Even with all of the hype on CTV about digital-style ad targeting, the majority of buys still take place on broad demos.

Compared to demo-based targeting, more data is needed for more advanced targeting—many new identifiers and outcome-based data, such sales and conversions—than for demo-based targeting. It is quite difficult to guarantee that all of the data is correct and consistent across conventional and streaming media.

According to a recent research by data validation business Truthset, which assessed the connections data brokers make between hashed emails and postal addresses, nearly half of the data used for CTV ad targeting is blatantly inaccurate.

Speaking on Wednesday at Advertising Week in New York City, Noah Levine, VP of advanced advertising at Warner Bros. Discovery, explained that the lack of accurate and clean data is the reason why broadcasters are changing the subject from the necessity of advanced audience segments to the quality of those segments.

READ MORE: CTV Watching Hours Increase By 21%

Agencies and programmers require more interoperability, the new phrase du jour in the TV sector, in order to obtain high-quality data.

What say you?

The quantity of processing data undergoes before it is used to serve an impression is one of the reasons there is so much of it.

The process of licensing new data, comparing it to an existing audience, and creating models to identify comparable viewers is multifaceted and prone to error. It resembles the kid’s game “Telephone:” Data may appear much different after exiting a system than when it was entered.

Speaking at AWNY, Michele Stone, VP of advanced advertising product and strategy at Paramount, noted that it’s one thing to identify a brand’s customers. It’s a different matter entirely to ensure that those identifiers remain consistent from planning to activation and measurement.

READ MORE: In The Month Of June, Brands Achieved A Significant Milestone By Reaching A Monthly Ad Spend Of $1 Billion On Connected TV (CTV) Advertising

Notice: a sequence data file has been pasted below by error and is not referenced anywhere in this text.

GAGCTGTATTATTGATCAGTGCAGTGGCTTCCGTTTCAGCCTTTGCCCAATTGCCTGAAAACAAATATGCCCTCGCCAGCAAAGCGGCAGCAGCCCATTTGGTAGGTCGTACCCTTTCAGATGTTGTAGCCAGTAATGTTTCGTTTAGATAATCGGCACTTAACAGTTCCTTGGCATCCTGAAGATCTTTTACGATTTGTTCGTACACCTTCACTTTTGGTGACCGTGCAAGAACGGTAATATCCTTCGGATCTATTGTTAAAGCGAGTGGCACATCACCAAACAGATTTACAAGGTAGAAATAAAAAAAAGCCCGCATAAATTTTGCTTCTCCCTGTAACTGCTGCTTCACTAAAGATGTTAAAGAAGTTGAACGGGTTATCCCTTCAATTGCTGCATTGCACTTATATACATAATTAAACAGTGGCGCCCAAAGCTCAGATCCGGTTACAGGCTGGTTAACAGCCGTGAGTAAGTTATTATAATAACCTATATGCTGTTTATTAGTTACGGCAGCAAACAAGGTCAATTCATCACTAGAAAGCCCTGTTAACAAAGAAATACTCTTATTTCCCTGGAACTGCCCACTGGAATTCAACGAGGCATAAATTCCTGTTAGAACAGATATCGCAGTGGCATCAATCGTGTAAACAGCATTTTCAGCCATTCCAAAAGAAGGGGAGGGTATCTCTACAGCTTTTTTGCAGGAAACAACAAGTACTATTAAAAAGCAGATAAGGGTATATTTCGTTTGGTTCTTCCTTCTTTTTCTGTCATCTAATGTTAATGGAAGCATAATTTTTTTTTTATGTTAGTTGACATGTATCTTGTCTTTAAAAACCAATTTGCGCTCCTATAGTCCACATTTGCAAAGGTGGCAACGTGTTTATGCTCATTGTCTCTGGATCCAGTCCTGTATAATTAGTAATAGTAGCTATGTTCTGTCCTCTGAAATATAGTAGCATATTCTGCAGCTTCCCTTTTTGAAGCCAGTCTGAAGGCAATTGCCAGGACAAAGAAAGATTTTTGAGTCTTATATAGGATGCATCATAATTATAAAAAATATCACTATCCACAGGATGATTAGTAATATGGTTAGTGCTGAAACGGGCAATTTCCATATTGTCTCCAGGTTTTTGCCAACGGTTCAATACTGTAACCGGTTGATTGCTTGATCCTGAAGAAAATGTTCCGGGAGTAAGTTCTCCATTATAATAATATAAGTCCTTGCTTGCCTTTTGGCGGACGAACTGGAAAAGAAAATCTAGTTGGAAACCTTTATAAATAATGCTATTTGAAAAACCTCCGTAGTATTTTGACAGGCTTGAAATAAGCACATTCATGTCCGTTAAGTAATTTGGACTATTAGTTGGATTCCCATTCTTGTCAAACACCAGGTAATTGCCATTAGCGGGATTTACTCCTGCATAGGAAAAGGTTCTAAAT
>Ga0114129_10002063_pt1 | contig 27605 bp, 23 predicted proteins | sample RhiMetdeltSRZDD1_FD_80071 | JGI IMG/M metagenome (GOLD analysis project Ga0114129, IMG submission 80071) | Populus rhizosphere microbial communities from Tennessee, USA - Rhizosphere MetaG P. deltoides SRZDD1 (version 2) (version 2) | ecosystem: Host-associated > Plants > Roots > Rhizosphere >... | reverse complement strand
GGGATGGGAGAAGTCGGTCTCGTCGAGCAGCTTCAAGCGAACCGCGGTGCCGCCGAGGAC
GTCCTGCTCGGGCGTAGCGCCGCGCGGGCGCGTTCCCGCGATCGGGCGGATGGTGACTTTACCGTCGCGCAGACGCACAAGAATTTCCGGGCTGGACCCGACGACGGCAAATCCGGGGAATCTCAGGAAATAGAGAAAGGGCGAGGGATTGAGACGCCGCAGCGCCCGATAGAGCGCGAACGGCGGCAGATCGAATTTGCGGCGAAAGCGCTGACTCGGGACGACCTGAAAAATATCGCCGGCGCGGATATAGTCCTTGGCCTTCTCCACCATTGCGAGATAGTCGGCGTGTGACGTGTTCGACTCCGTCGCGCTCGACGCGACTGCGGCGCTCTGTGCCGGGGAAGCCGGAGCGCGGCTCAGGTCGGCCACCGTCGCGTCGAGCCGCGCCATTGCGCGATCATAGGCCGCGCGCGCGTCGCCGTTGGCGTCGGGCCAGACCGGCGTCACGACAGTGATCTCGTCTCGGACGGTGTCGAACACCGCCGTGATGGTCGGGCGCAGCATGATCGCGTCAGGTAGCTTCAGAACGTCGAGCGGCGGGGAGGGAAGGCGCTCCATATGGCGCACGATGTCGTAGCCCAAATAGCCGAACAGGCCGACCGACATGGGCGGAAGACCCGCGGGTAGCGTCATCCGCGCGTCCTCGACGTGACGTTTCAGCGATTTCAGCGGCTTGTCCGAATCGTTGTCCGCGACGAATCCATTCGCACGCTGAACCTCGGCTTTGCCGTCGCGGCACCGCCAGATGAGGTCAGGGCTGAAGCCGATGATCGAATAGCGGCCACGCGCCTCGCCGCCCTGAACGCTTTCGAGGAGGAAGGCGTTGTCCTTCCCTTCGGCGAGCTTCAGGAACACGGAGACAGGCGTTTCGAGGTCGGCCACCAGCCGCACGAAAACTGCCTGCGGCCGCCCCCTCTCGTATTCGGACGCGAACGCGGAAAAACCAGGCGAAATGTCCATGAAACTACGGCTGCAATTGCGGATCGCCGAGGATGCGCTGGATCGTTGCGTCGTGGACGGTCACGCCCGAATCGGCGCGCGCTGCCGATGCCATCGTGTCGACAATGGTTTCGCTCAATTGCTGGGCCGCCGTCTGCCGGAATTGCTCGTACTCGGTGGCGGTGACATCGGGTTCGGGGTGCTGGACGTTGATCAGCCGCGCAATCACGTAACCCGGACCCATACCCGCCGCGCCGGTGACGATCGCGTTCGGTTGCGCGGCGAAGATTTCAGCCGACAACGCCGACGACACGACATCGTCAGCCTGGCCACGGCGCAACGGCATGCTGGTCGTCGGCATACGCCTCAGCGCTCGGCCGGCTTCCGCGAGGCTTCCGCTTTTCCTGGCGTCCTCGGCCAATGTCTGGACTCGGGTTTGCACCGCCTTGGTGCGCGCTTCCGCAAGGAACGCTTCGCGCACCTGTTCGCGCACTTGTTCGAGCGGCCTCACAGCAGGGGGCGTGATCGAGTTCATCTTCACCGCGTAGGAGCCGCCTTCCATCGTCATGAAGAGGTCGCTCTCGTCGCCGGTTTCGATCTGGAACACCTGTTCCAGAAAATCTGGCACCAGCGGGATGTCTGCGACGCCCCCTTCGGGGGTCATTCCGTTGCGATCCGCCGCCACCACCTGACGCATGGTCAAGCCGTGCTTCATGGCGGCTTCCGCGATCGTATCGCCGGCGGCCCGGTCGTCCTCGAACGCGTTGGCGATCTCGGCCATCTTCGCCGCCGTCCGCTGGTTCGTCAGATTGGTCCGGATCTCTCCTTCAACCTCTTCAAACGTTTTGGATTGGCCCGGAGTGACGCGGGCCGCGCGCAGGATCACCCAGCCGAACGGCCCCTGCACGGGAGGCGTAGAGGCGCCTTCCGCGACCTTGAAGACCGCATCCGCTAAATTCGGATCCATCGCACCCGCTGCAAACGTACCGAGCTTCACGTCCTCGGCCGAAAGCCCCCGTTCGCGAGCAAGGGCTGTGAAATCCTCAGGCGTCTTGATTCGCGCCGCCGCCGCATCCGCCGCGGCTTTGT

It also doesn’t help that teams responsible for buying ads for streaming and traditional media still operate independently, employing disparate data sets to identify target audiences according to the ways in which those audiences are marketed.

For instance, according to Levine, media organizations are still attempting to figure out how to connect audiences between data-driven linear (DDL) and linear addressable. Unlike DDL, which is one-to-many but targets more specialized demographics like pickup truck drivers or cat owners, addressable marketing targets individual households.

Levine stated that while buyers and sellers often have access to comparable data sets for linear planning, “there’s definitely [still] a gap in the streaming data [both sides] are using for planning.”

It all comes down to speaking.

Comparing notes is the greatest approach for programmers and organizations to ensure that they are using the same, reliable data.

According to Stone, combining several first-party data sets can enhance the precision of targeting and measurement, as well as the quality of identity graphs.

However, connecting data isn’t always that easy. Media firms don’t have a reputation for being forthcoming with their first-party data sharing, which gives them a competitive advantage.

However, Levine said that the work being done by the joint industry committee (JIC), which is chaired by broadcasters, may alter that dynamic.

READ MORE: Unleashing The Streaming Revolution: Exploring The Power Of OTT, CTV, And FAST TV

Because the JIC is developing a procedure to certify alternative measuring currencies—a topic that is now hot in the industry—it frequently makes trade headlines.

However, the JIC’s second project—building a unified streaming data set between agencies and publishers—is essential to that certification procedure. (This streaming data product will eventually be made available for measurement to certified currencies.)

To ensure that everyone is communicating in the same language, Levine suggested that media businesses attempt to collaborate much more closely with marketers and agency partners in the interim.

Using advanced audience data from VideoAmp rather than Nielsen demos, Paramount, for instance, recently conducted a pilot integration with Omnicom Media Group and data activation platform Mediaocean to run linear ads.

According to Stone, media corporations must take action in response to the data that agencies use to schedule their TV purchases. (Many agencies plan and activate campaigns using Mediaocean.)

According to Brian Lin, head of product management at TelevisaUnivision, “marketers will be better able to measure and understand outcomes” with more robust conduits connecting customers and sellers.

“The buy and sell sides are working [more closely] together to share data and achieve what marketers are looking for,” Lin stated in order to that goal.


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